Friday, April 25, 2008

Anatomy of a Walk

My eyes were squinty today because the sun was shining during my walk. It is still chilly compared to what it should be but I managed with a sweatshirt over a long sleeved t-shirt rather than my usual winter jacket over sweatshirt. My Apolo makes me laugh because I swear I could do my walk blindfolded and he would lead me along the way just fine UNLESS he spotted an unexpected squirrel or cat or something else I will explain below.

1. When I put on my sweats or pick up my shoes, Apolo starts hopping all over the place with excitement. And then I ask him if he wants to go on a walk and the minute he hears the word "walk" he cries and bounces and acts like it is the first walk he has ever taken in his life.

2. We go out the back door and he bounds to the gate waiting for me to leash him. Once I catch up and open the gate, he charges toward the front lawn where he rolls and scratches his face and back.

3. Once he is finished grooming himself, we take off down the sidewalk and I look up in the trees where our resident bald eagles sit and fish. Often they are squawking and I am thankful Apolo is too big for their talons.

4. I try to keep Apolo from "watering" all of the neighbors' bushes. After a few houses, he pulls me across the street to walk on the otherside until he gets to his place to "go" and I reach in my pocket for my handy Seattle Times pink bag.

5. Off we go down Marine View Drive. I peak between the houses to see if I see any whale spouts or interesting boats all the while keeping my eyes open for cats and squirrels. If Apolo sees such a creature first and takes off with me, I could die. Sometimes I jog a little in this stretch.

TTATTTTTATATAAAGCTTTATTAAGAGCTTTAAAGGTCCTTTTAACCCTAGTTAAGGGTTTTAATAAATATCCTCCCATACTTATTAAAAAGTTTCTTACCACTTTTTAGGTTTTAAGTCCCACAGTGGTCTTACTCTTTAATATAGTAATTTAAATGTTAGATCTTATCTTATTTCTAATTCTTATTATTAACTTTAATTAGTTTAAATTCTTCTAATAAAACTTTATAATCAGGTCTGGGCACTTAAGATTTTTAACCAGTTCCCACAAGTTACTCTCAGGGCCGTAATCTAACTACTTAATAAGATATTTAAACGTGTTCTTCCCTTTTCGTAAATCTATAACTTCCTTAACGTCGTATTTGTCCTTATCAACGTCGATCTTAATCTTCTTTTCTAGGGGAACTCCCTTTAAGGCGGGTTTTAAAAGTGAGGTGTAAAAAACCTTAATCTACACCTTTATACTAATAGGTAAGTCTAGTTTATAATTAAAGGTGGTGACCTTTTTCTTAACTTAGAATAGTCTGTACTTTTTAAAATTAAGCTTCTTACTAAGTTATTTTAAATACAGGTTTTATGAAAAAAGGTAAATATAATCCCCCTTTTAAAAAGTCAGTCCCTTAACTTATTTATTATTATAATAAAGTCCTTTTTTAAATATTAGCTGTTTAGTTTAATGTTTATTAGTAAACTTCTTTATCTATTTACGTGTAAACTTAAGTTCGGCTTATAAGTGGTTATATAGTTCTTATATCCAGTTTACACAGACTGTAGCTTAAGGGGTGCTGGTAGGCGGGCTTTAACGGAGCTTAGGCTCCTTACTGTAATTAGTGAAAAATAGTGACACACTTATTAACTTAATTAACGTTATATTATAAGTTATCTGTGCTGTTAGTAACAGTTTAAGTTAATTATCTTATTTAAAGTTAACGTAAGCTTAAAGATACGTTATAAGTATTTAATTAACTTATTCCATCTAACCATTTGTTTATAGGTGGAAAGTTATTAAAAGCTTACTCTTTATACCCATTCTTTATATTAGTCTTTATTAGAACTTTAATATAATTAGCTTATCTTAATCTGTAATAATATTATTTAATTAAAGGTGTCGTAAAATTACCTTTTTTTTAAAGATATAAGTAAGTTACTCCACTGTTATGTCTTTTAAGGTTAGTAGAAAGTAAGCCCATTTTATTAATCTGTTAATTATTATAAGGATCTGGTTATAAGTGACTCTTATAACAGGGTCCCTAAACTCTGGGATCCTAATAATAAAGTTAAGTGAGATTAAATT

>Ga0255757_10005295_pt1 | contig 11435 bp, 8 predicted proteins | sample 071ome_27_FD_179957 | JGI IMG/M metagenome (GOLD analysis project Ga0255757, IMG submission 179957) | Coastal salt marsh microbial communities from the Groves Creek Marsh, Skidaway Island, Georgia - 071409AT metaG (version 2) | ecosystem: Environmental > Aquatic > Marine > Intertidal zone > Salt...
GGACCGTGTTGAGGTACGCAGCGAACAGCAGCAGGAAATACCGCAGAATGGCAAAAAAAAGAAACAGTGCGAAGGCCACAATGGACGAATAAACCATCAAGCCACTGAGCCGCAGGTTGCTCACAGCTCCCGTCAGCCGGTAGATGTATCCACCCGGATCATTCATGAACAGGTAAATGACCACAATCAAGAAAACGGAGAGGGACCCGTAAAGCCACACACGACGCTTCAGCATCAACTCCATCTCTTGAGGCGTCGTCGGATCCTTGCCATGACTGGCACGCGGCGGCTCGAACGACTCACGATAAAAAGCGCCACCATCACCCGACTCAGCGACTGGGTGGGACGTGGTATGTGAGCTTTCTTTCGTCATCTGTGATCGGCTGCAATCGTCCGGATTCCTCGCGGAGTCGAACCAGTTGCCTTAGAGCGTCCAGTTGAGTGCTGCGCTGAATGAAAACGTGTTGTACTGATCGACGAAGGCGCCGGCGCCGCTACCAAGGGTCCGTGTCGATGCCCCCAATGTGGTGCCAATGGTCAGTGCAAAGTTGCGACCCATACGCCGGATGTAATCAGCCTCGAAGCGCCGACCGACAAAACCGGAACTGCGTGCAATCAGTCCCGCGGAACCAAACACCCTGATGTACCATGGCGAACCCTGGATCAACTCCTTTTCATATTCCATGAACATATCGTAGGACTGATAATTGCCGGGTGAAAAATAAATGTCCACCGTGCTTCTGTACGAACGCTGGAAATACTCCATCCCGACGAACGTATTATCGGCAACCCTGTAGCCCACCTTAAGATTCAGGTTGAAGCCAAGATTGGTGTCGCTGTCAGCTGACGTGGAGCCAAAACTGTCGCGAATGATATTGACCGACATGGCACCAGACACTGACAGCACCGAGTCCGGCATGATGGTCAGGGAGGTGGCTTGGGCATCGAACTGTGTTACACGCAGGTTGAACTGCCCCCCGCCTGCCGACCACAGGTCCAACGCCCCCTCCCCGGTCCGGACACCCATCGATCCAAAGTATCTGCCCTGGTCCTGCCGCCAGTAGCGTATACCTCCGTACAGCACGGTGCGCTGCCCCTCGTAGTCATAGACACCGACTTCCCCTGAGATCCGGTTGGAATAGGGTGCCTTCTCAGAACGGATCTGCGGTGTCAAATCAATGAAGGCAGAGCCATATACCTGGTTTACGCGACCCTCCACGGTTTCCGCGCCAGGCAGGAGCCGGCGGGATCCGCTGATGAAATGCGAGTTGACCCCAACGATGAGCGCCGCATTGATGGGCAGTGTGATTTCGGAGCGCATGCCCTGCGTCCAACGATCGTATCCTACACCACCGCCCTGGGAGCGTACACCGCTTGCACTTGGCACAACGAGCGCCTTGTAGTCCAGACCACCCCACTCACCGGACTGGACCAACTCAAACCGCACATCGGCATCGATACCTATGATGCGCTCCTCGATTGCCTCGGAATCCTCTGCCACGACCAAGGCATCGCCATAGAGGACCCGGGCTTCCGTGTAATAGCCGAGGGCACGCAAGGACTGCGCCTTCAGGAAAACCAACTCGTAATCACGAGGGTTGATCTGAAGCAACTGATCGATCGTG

6. We then reach the "Character's" (my name for him) house. A goofy St. Bernard bounds out to the edge of the invisible fenced yard to greet us with aggressive barking. Sometimes Apolo decides to charge him pulling me into the street; Apolo gets in big trouble if he does this and is required to heel without freedom at my side for a number of blocks while I call him naughty. It used to be that "Character" had a friend and I would talk to both "Characters." St. Bernard's buddy was a smaller old black dog whose hind legs were wobbly. Even so, that dog was clearly in charge of the big goofy guy. He would herd him and snip at him and bark in his ear. A couple of weeks ago, the old dog couldn't run to the edge of the yard any longer and would bark at us from his pillow in the driveway. He hasn't been there at all lately so I can only guess.....! Just one Character now.

7. Across the street from Character's house, I noticed a little brown bunny the other day. Oh my, Apolo had never seen such an animal in his life and wanted a closer look. I do believe I saved the bunny's life by tugging with all of my strength on the leash. Today, in the exact same spot was a white rabbit with brown spots. I was a tad confused but Apolo was just as interested and the rabbit did not seem frightened of my 90 lb. dog. "Apolo, LEAVE IT!" Eventually, Apolo minds but not without significant pulling on my part. Whew. Weird.